Lambeth Council cut nearly two thirds of its youth service funding in last decade
Over the last decade, the borough of Lambeth has cut 64% of it’s youth service funding and according to a new report.
‘See Us, Hear Us: On Growing up and Girlhood in Lambeth’ suggests the borough is failing black girls.
It suggests without targeted funding some of the most vulnerable youth risk slipping through the cracks.
We spoke to one of the co-authors of the report Ebinehita Iyere who is also the founder of Milk Honey Bees, which is an organisation helping to empower young women and girls, about the findings of the report and how young black girls in Lambeth want to be seen and heard for who they are.
London Live reached out to Lambeth Council who said:
Cllr Dr Mahamed Hashi, Lambeth’s Cabinet Member for Safer Communities said: “I have read this research, and I thank the young women who have taken part in it, including Ebinehita Iyere. They have shared valuable insights and experience of the council, the police, the NHS and other public services in their borough. There is learning her for us, and our public sector partners.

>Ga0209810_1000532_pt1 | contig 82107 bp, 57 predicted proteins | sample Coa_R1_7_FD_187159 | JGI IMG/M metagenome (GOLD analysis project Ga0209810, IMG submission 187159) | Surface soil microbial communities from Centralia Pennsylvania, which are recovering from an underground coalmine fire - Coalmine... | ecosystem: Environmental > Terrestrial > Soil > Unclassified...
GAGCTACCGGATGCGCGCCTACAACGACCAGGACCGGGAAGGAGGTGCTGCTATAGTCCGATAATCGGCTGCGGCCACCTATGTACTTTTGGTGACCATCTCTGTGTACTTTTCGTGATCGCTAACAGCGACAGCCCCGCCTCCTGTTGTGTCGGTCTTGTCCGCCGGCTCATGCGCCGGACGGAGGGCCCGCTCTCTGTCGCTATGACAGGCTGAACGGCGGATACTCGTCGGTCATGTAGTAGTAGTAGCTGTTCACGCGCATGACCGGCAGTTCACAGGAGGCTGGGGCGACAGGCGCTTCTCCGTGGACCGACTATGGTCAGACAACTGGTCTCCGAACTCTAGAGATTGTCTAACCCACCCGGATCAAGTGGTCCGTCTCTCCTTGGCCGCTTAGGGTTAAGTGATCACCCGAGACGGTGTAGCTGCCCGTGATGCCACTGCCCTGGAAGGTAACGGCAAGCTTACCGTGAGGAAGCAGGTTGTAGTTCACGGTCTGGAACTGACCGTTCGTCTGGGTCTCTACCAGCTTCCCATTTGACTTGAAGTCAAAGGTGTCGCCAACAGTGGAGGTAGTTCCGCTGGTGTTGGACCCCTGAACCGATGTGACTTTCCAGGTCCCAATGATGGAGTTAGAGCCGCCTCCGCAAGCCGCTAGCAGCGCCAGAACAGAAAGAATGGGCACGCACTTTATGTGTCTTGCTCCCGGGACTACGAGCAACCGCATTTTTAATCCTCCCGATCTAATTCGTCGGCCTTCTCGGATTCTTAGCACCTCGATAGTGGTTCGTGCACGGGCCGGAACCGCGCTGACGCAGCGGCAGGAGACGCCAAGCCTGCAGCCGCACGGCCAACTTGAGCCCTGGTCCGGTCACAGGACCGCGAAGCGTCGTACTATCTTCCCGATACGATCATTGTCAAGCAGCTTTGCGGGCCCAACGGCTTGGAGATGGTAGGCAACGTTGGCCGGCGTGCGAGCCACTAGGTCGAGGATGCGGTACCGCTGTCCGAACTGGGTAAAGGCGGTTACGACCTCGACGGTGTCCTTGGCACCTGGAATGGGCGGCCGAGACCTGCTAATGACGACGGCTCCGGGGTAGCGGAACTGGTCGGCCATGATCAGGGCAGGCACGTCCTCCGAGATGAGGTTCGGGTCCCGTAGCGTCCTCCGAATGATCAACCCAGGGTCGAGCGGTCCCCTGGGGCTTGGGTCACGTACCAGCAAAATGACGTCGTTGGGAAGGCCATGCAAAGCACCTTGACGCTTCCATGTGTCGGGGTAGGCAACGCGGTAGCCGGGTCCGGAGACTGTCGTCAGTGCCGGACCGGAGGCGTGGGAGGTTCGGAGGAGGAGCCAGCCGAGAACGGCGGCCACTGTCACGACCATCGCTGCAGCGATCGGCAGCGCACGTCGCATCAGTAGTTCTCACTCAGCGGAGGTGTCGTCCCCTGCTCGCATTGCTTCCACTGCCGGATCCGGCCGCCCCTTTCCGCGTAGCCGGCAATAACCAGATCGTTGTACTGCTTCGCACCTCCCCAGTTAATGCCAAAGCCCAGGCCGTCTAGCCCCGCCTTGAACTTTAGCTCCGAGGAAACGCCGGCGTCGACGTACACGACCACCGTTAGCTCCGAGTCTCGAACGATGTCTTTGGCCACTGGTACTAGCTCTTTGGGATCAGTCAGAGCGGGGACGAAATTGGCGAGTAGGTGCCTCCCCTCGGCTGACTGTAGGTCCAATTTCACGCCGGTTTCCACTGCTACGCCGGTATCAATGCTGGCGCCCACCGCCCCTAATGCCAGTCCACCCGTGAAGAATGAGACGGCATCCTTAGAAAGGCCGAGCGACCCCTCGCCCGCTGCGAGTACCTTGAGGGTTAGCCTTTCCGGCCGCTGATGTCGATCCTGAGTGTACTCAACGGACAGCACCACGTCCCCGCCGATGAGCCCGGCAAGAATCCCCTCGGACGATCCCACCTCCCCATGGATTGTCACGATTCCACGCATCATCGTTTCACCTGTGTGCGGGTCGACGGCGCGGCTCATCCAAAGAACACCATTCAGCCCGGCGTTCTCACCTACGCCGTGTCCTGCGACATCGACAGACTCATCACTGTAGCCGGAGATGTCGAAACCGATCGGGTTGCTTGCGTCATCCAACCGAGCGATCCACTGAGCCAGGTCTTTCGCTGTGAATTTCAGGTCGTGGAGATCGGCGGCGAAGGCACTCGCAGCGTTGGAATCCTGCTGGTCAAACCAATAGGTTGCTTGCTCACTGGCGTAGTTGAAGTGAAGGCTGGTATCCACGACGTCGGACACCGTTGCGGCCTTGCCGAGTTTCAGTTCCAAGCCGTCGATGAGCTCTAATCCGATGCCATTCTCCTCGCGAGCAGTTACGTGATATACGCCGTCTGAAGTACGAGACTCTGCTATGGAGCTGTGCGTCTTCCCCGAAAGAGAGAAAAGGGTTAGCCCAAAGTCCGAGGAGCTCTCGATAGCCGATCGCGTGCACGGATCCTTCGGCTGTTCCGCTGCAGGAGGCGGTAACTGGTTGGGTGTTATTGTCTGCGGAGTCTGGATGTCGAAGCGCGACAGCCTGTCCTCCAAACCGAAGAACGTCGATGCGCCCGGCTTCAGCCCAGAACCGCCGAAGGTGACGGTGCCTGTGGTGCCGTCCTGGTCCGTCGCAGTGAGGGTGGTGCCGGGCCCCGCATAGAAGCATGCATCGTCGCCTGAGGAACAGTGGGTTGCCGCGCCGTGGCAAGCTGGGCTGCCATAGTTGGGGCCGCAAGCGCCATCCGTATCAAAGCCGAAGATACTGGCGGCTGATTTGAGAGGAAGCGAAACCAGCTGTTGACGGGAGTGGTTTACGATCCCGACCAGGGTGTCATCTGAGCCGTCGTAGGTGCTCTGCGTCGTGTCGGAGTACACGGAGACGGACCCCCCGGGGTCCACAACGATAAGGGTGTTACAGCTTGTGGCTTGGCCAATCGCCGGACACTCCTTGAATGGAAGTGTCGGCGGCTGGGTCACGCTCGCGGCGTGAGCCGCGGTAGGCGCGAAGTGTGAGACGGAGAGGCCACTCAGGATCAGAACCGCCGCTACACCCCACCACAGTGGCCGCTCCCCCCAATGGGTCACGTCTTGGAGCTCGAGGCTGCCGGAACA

“We are keen to work with community members who can feed in their real life experiences to develop solutions. This is an ongoing effort. For example our work around street safety and to tackle violence against women and girls has been produced in partnership with community representatives.
“Our ‘Look out for Lambeth’ campaign public information campaign seeks to change men’s behaviour in relation to on street harassment. This has been reinforced with trained new council staff who are experts in both spotting and preventing violence against women and girls.
“Our work is underpinned by a commitment to address racism and discrimination.
“Work like the See Us, Hear Us research reinforces the value of this approach and in giving a voice to all groups in our borough.”
Milk Honey Bees also published a book ‘Girlhood Unfiltered’ – mentioned there in that report – which is a collection of pieces from Black teenage girls detailing their experiences growing up in South London.